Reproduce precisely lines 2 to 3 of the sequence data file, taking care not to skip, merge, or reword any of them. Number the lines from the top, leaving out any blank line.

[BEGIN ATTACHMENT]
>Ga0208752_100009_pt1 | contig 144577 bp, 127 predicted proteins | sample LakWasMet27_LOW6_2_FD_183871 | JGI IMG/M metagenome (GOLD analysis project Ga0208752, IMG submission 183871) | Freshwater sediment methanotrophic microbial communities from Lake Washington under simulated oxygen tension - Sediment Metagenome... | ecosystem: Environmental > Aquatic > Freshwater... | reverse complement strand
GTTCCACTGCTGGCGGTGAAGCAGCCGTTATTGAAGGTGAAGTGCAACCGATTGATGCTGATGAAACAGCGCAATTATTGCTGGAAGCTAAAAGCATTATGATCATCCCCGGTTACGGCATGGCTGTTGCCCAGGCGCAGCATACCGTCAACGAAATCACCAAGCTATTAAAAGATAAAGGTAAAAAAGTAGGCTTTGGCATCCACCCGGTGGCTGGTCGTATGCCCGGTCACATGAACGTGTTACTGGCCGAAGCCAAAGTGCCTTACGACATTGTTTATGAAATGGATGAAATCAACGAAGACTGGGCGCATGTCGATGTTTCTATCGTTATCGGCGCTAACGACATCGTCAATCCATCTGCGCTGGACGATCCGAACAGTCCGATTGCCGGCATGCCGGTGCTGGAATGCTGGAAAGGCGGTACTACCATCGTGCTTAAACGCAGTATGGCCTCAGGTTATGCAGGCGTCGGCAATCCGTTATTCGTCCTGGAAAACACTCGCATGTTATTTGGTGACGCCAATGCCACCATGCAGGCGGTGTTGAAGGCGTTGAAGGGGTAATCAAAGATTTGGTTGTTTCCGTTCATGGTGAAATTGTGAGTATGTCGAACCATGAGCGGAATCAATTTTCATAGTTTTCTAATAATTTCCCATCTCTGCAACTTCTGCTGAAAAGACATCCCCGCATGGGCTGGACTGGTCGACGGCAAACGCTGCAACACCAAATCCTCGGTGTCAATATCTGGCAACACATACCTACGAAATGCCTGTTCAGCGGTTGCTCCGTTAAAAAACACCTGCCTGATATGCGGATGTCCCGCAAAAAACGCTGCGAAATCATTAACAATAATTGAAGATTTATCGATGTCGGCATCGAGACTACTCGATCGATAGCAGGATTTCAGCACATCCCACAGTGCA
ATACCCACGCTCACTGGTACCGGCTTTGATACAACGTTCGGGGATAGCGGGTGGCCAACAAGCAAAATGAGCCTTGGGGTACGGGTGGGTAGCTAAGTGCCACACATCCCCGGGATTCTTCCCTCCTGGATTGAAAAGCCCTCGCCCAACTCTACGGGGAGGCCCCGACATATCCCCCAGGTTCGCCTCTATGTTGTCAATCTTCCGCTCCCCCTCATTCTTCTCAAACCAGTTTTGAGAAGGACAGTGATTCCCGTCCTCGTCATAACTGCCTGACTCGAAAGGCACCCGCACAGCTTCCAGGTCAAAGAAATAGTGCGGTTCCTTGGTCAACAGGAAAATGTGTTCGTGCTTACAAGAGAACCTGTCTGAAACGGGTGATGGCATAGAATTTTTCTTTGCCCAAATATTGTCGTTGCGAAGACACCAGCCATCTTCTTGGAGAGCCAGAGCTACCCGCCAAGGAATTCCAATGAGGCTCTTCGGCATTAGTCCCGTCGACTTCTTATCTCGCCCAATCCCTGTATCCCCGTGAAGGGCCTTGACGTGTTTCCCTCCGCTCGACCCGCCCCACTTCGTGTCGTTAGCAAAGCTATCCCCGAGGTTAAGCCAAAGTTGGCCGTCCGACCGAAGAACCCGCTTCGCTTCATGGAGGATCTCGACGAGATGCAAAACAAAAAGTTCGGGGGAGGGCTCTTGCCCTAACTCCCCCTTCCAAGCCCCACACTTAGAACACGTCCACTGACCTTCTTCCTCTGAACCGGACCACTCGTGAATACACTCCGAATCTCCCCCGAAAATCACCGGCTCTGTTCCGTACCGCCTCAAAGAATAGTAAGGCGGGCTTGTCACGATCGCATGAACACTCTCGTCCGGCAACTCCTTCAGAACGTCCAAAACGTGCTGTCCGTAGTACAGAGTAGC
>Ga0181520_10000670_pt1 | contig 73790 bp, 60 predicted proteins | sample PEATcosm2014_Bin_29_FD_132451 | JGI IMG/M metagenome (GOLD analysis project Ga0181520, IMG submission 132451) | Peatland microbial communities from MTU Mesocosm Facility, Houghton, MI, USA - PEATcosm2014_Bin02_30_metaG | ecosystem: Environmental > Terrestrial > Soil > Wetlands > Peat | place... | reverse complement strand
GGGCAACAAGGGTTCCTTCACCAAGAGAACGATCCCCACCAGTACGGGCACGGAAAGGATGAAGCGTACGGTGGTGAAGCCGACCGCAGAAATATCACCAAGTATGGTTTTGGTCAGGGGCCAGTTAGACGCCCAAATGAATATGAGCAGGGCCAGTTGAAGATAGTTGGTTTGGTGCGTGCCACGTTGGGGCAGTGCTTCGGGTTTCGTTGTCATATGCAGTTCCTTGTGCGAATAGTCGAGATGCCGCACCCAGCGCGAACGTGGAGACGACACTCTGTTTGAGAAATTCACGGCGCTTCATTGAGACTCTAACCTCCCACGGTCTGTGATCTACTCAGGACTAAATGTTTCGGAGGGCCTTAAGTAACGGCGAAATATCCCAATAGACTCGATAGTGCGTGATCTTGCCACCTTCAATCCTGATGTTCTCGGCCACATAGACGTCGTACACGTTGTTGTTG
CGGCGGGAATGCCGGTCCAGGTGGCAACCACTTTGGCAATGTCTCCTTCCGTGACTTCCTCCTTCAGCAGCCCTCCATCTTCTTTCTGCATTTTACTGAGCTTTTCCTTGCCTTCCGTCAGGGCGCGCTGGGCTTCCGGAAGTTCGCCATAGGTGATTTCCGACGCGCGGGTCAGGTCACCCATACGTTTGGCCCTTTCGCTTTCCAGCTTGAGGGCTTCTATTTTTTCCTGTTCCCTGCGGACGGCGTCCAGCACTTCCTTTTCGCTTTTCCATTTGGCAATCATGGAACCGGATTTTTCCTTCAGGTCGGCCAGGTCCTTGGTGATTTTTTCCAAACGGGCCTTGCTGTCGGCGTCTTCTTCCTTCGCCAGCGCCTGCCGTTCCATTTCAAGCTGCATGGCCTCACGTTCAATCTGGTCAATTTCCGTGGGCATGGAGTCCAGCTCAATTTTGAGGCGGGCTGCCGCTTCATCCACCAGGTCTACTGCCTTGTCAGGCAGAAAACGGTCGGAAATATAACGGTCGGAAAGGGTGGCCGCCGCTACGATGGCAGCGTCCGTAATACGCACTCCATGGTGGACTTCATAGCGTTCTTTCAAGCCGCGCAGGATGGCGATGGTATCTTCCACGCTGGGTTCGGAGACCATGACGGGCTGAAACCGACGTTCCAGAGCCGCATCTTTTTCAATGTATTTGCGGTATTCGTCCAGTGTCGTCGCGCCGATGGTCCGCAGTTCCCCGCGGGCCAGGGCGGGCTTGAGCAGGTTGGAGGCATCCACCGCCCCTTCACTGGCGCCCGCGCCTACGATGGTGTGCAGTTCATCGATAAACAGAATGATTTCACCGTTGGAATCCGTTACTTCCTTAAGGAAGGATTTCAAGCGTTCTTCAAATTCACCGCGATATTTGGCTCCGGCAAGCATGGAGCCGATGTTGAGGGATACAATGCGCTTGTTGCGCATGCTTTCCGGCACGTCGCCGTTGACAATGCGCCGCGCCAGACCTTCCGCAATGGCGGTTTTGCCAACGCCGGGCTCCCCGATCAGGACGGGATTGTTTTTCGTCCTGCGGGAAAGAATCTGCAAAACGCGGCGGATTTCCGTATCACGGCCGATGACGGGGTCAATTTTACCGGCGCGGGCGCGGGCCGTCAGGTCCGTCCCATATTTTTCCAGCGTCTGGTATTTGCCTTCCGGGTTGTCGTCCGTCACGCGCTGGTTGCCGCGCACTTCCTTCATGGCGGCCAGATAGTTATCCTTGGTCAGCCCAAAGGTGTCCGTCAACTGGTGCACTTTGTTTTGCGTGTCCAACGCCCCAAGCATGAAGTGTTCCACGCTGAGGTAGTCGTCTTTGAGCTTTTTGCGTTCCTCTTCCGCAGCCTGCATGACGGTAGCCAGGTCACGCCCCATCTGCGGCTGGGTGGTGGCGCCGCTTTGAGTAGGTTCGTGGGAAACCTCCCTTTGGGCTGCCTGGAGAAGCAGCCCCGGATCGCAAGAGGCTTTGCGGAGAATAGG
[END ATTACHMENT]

GTTCCACTGCTGGCGGTGAAGCAGCCGTTATTGAAGGTGAAGTGCAACCGATTGATGCTGATGAAACAGCGCAATTATTGCTGGAAGCTAAAAGCATTATGATCATCCCCGGTTACGGCATGGCTGTTGCCCAGGCGCAGCATACCGTCAACGAAATCACCAAGCTATTAAAAGATAAAGGTAAAAAAGTAGGCTTTGGCATCCACCCGGTGGCTGGTCGTATGCCCGGTCACATGAACGTGTTACTGGCCGAAGCCAAAGTGCCTTACGACATTGTTTATGAAATGGATGAAATCAACGAAGACTGGGCGCATGTCGATGTTTCTATCGTTATCGGCGCTAACGACATCGTCAATCCATCTGCGCTGGACGATCCGAACAGTCCGATTGCCGGCATGCCGGTGCTGGAATGCTGGAAAGGCGGTACTACCATCGTGCTTAAACGCAGTATGGCCTCAGGTTATGCAGGCGTCGGCAATCCGTTATTCGTCCTGGAAAACACTCGCATGTTATTTGGTGACGCCAATGCCACCATGCAGGCGGTGTTGAAGGCGTTGAAGGGGTAATCAAAGATTTGGTTGTTTCCGTTCATGGTGAAATTGTGAGTATGTCGAACCATGAGCGGAATCAATTTTCATAGTTTTCTAATAATTTCCCATCTCTGCAACTTCTGCTGAAAAGACATCCCCGCATGGGCTGGACTGGTCGACGGCAAACGCTGCAACACCAAATCCTCGGTGTCAATATCTGGCAACACATACCTACGAAATGCCTGTTCAGCGGTTGCTCCGTTAAAAAACACCTGCCTGATATGCGGATGTCCCGCAAAAAACGCTGCGAAATCATTAACAATAATTGAAGATTTATCGATGTCGGCATCGAGACTACTCGATCGATAGCAGGATTTCAGCACATCCCACAGTGCA
ATACCCACGCTCACTGGTACCGGCTTTGATACAACGTTCGGGGATAGCGGGTGGCCAACAAGCAAAATGAGCCTTGGGGTACGGGTGGGTAGCTAAGTGCCACACATCCCCGGGATTCTTCCCTCCTGGATTGAAAAGCCCTCGCCCAACTCTACGGGGAGGCCCCGACATATCCCCCAGGTTCGCCTCTATGTTGTCAATCTTCCGCTCCCCCTCATTCTTCTCAAACCAGTTTTGAGAAGGACAGTGATTCCCGTCCTCGTCATAACTGCCTGACTCGAAAGGCACCCGCACAGCTTCCAGGTCAAAGAAATAGTGCGGTTCCTTGGTCAACAGGAAAATGTGTTCGTGCTTACAAGAGAACCTGTCTGAAACGGGTGATGGCATAGAATTTTTCTTTGCCCAAATATTGTCGTTGCGAAGACACCAGCCATCTTCTTGGAGAGCCAGAGCTACCCGCCAAGGAATTCCAATGAGGCTCTTCGGCATTAGTCCCGTCGACTTCTTATCTCGCCCAATCCCTGTATCCCCGTGAAGGGCCTTGACGTGTTTCCCTCCGCTCGACCCGCCCCACTTCGTGTCGTTAGCAAAGCTATCCCCGAGGTTAAGCCAAAGTTGGCCGTCCGACCGAAGAACCCGCTTCGCTTCATGGAGGATCTCGACGAGATGCAAAACAAAAAGTTCGGGGGAGGGCTCTTGCCCTAACTCCCCCTTCCAAGCCCCACACTTAGAACACGTCCACTGACCTTCTTCCTCTGAACCGGACCACTCGTGAATACACTCCGAATCTCCCCCGAAAATCACCGGCTCTGTTCCGTACCGCCTCAAAGAATAGTAAGGCGGGCTTGTCACGATCGCATGAACACTCTCGTCCGGCAACTCCTTCAGAACGTCCAAAACGTGCTGTCCGTAGTACAGAGTAGC